Tuesday, February 26, 2013
Ind. Decisions - "Federal panel opens GOP computers in Wisconsin redistricting case"
From the Milwaukee Journal Sentinel this morning, a story by Patrick Marley (h/t @AppellateDaily). A few quotes:
A federal court gave groups suing the state broad access Monday to three computers used by the Legislature to develop Republican-friendly voting maps.
The Legislature "must make these three computers available in their entirety immediately" to the groups suing the state, the three judges wrote.
"The computers are extremely likely to contain relevant and responsive materials that should have been disclosed during pretrial discovery. Moreover, Plaintiffs have established that substantial numbers of documents were not disclosed, which satisfies the court that some form of 'fraud, misrepresentation, or misconduct' likely occurred," the unanimous opinion said, quoting from a procedural rule. * * *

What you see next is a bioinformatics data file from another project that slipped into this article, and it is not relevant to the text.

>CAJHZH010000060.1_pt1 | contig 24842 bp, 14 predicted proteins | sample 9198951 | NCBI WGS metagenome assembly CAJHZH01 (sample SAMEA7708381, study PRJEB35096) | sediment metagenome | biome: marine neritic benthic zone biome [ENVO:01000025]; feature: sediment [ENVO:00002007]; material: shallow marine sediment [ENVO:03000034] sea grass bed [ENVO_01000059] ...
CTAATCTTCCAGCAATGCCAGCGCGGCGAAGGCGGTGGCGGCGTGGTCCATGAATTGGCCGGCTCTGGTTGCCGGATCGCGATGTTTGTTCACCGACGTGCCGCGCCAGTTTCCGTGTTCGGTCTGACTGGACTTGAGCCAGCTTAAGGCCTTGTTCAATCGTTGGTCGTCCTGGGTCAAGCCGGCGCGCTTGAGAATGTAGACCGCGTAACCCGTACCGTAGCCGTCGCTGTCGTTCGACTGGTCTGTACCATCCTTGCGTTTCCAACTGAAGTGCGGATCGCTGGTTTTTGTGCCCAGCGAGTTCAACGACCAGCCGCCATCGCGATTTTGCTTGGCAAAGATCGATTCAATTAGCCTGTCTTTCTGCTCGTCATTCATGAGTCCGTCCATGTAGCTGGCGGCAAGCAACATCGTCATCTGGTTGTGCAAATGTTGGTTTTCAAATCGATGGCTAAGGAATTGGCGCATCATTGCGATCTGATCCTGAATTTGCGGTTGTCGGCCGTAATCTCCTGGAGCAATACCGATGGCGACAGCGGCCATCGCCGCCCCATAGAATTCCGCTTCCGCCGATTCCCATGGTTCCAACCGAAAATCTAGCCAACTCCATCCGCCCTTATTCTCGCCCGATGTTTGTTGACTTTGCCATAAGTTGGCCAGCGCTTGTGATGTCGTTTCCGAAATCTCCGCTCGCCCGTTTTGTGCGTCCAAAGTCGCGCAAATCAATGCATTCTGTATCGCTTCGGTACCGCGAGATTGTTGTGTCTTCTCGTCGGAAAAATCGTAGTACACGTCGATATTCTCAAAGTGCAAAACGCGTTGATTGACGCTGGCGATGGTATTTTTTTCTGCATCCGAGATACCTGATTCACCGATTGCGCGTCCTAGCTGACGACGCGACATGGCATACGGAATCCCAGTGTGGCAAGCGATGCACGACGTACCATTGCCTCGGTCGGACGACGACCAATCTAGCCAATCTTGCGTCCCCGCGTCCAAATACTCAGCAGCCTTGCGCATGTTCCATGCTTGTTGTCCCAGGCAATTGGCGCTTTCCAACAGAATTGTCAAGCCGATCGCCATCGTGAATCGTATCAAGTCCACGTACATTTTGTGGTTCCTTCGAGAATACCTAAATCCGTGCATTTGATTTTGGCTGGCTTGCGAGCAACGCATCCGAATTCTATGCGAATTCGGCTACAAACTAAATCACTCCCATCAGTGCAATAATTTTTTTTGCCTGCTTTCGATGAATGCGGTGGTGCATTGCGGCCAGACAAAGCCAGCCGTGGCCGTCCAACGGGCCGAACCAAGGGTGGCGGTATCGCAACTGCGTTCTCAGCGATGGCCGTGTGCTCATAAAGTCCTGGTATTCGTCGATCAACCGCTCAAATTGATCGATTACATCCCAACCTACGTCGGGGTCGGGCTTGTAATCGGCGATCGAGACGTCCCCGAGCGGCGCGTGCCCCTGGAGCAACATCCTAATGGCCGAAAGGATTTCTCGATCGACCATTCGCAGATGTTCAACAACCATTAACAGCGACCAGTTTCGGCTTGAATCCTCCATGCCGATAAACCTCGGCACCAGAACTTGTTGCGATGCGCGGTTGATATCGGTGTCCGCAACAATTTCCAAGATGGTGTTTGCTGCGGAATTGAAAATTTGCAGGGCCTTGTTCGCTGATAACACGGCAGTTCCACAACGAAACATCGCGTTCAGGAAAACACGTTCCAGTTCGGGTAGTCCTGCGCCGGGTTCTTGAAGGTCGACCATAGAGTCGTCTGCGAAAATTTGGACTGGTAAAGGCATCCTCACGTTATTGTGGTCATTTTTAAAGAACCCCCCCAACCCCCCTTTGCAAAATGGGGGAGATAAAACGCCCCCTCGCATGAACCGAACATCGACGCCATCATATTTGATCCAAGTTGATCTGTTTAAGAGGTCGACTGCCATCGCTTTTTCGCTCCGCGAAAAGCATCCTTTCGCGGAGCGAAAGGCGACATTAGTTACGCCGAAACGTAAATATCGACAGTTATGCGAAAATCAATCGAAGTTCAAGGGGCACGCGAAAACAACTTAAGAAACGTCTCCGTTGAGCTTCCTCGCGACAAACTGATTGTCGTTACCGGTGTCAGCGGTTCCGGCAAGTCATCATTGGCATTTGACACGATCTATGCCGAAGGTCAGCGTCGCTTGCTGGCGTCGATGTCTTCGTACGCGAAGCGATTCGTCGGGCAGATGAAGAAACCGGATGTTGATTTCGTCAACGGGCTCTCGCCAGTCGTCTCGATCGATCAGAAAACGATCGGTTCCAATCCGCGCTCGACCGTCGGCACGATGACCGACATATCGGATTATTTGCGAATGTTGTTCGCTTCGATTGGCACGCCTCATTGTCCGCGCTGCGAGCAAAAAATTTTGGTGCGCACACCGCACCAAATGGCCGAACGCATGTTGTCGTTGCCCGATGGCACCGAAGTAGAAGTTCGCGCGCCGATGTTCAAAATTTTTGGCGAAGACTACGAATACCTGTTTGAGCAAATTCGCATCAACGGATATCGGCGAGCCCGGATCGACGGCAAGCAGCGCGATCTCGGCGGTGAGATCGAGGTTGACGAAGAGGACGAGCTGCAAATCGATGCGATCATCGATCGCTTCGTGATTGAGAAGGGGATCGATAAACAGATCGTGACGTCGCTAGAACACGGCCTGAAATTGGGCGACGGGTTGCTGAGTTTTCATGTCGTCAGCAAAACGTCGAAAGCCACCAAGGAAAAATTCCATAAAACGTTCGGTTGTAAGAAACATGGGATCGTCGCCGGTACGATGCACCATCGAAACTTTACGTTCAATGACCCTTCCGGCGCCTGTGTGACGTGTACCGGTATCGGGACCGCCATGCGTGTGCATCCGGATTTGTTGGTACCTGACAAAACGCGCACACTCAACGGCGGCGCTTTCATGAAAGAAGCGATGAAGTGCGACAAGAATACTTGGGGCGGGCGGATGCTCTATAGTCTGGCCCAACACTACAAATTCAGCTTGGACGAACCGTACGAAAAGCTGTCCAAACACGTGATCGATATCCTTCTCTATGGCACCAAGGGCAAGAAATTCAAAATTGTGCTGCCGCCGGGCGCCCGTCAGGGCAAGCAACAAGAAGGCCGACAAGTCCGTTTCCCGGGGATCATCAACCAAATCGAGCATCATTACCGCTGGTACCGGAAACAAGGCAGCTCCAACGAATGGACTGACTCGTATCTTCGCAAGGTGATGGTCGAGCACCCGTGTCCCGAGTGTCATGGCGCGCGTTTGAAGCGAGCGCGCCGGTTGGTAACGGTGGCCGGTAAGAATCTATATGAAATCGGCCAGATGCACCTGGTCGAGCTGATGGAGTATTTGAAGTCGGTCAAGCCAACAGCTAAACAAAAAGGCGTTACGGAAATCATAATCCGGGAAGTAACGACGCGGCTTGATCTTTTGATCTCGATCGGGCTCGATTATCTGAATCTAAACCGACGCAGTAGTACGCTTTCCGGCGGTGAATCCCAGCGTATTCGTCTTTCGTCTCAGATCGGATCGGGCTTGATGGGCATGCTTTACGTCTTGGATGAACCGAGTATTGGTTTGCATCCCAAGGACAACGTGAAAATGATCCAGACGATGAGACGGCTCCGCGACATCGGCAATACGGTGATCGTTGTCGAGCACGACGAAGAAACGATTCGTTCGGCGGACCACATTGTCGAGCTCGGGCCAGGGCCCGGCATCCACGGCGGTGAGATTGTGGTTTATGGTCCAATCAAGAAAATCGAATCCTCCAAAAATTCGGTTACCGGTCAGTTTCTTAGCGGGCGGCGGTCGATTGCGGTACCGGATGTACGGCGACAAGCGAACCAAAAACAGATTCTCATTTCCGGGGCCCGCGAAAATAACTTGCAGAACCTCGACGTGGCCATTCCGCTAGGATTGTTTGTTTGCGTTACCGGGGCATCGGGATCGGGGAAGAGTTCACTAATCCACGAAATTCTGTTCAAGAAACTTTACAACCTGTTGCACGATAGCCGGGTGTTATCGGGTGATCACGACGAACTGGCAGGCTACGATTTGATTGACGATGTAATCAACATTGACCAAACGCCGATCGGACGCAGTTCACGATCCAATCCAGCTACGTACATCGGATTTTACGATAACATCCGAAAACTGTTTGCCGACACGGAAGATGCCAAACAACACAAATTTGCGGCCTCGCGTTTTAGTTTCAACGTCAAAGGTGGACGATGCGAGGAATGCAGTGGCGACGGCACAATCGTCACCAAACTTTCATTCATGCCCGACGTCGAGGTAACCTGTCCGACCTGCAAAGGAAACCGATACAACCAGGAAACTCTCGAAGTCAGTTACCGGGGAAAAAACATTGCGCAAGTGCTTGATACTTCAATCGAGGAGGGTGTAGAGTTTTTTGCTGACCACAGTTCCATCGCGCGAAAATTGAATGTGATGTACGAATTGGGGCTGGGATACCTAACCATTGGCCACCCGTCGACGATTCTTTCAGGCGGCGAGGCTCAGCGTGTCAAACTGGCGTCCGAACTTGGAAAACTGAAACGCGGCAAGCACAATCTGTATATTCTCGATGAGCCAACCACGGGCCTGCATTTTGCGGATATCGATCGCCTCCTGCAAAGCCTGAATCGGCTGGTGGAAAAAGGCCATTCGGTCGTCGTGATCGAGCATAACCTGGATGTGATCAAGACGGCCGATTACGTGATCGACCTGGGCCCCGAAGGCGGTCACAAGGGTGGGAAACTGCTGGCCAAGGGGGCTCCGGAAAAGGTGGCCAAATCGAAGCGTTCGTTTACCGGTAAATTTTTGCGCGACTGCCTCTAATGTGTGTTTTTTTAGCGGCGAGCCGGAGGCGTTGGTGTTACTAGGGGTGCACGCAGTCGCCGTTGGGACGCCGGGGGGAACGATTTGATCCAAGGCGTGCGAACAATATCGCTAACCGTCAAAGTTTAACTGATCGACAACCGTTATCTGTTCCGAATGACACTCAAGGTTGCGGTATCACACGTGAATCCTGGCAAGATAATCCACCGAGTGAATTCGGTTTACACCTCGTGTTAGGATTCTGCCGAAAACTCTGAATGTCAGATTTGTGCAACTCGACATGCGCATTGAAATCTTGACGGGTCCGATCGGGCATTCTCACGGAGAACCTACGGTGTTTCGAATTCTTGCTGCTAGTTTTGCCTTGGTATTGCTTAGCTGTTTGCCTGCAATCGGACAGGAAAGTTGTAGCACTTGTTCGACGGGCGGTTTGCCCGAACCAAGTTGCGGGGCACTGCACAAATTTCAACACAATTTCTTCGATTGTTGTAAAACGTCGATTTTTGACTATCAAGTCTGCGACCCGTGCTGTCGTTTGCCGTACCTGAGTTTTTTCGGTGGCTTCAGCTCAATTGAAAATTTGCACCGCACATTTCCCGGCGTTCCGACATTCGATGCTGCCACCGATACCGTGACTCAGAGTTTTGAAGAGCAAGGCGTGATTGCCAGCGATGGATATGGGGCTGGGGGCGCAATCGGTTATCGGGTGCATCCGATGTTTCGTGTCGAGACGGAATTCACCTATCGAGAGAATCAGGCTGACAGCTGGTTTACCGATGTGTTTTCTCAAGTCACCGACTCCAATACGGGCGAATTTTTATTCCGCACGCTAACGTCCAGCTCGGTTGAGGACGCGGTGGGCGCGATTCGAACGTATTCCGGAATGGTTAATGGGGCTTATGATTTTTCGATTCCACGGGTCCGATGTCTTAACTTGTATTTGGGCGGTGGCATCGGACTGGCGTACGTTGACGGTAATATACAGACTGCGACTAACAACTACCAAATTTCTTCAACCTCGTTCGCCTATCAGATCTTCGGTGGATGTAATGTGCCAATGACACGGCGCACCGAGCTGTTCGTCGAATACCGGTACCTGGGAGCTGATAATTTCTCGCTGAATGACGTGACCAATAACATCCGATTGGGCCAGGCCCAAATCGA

The Legislature hired the law firm Michael Best & Friedrich to help draw the maps, and the three state computers were housed in the law firm's Madison office to do that work.
Michael Best repeatedly tried to block releasing documents in the case, and in early 2012 was fined about $17,500 for filing frivolous motions to try to prevent their release. * * *
Federal redistricting cases are unique in that they go to special three-judge panels. Appeals go directly to the U.S. Supreme Court.
The judicial panel consists of J.P. Stadtmueller of the Eastern District of Wisconsin, Diane P. Wood of the 7th Circuit Court of Appeals and Robert M. Dow Jr. of the Northern District of Illinois. Stadtmueller was appointed by Republican President Ronald Reagan; Wood was appointed by Democratic President Bill Clinton; and Dow was appointed by Republican President George W. Bush.
Posted by Marcia Oddi on February 26, 2013 09:20 AM
Posted to Ind. (7th Cir.) Decisions